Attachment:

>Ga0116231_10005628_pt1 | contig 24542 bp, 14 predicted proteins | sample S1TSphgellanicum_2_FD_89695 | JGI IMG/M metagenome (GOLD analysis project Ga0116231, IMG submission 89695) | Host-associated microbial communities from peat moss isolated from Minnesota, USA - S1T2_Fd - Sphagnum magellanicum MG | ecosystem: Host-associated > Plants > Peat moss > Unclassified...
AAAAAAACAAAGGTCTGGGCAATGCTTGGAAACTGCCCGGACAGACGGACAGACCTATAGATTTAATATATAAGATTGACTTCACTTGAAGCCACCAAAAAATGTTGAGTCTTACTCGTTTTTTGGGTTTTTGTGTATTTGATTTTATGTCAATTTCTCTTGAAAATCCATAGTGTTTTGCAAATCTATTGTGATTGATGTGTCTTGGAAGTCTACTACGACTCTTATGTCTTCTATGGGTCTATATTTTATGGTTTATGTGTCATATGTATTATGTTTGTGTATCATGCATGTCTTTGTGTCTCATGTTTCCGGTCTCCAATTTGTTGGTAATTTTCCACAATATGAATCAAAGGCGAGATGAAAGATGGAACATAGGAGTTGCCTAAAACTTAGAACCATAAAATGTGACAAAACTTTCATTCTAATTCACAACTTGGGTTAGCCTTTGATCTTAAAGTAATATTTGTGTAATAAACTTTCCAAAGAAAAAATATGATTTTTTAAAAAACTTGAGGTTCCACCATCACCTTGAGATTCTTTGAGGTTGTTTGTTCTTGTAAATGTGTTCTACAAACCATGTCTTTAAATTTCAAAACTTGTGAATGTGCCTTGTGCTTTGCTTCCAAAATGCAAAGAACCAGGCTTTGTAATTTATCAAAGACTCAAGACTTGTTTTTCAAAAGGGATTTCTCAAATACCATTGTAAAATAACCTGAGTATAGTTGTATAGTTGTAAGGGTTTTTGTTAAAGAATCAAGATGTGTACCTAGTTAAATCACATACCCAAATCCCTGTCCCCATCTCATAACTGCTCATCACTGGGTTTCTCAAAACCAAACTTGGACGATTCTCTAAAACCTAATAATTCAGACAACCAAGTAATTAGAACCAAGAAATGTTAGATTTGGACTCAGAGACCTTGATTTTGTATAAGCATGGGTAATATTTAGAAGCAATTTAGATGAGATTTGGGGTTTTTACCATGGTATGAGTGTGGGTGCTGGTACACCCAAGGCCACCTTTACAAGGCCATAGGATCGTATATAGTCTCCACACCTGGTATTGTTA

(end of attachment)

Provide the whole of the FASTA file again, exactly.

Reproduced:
>Ga0116231_10005628_pt1 | contig 24542 bp, 14 predicted proteins | sample S1TSphgellanicum_2_FD_89695 | JGI IMG/M metagenome (GOLD analysis project Ga0116231, IMG submission 89695) | Host-associated microbial communities from peat moss isolated from Minnesota, USA - S1T2_Fd - Sphagnum magellanicum MG | ecosystem: Host-associated > Plants > Peat moss > Unclassified...
AAAAAAACAAAGGTCTGGGCAATGCTTGGAAACTGCCCGGACAGACGGACAGACCTATAGATTTAATATATAAGATTGACTTCACTTGAAGCCACCAAAAAATGTTGAGTCTTACTCGTTTTTTGGGTTTTTGTGTATTTGATTTTATGTCAATTTCTCTTGAAAATCCATAGTGTTTTGCAAATCTATTGTGATTGATGTGTCTTGGAAGTCTACTACGACTCTTATGTCTTCTATGGGTCTATATTTTATGGTTTATGTGTCATATGTATTATGTTTGTGTATCATGCATGTCTTTGTGTCTCATGTTTCCGGTCTCCAATTTGTTGGTAATTTTCCACAATATGAATCAAAGGCGAGATGAAAGATGGAACATAGGAGTTGCCTAAAACTTAGAACCATAAAATGTGACAAAACTTTCATTCTAATTCACAACTTGGGTTAGCCTTTGATCTTAAAGTAATATTTGTGTAATAAACTTTCCAAAGAAAAAATATGATTTTTTAAAAAACTTGAGGTTCCACCATCACCTTGAGATTCTTTGAGGTTGTTTGTTCTTGTAAATGTGTTCTACAAACCATGTCTTTAAATTTCAAAACTTGTGAATGTGCCTTGTGCTTTGCTTCCAAAATGCAAAGAACCAGGCTTTGTAATTTATCAAAGACTCAAGACTTGTTTTTCAAAAGGGATTTCTCAAATACCATTGTAAAATAACCTGAGTATAGTTGTATAGTTGTAAGGGTTTTTGTTAAAGAATCAAGATGTGTACCTAGTTAAATCACATACCCAAATCCCTGTCCCCATCTCATAACTGCTCATCACTGGGTTTCTCAAAACCAAACTTGGACGATTCTCTAAAACCTAATAATTCAGACAACCAAGTAATTAGAACCAAGAAATGTTAGATTTGGACTCAGAGACCTTGATTTTGTATAAGCATGGGTAATATTTAGAAGCAATTTAGATGAGATTTGGGGTTTTTACCATGGTATGAGTGTGGGTGCTGGTACACCCAAGGCCACCTTTACAAGGCCATAGGATCGTATATAGTCTCCACACCTGGTATTGTTA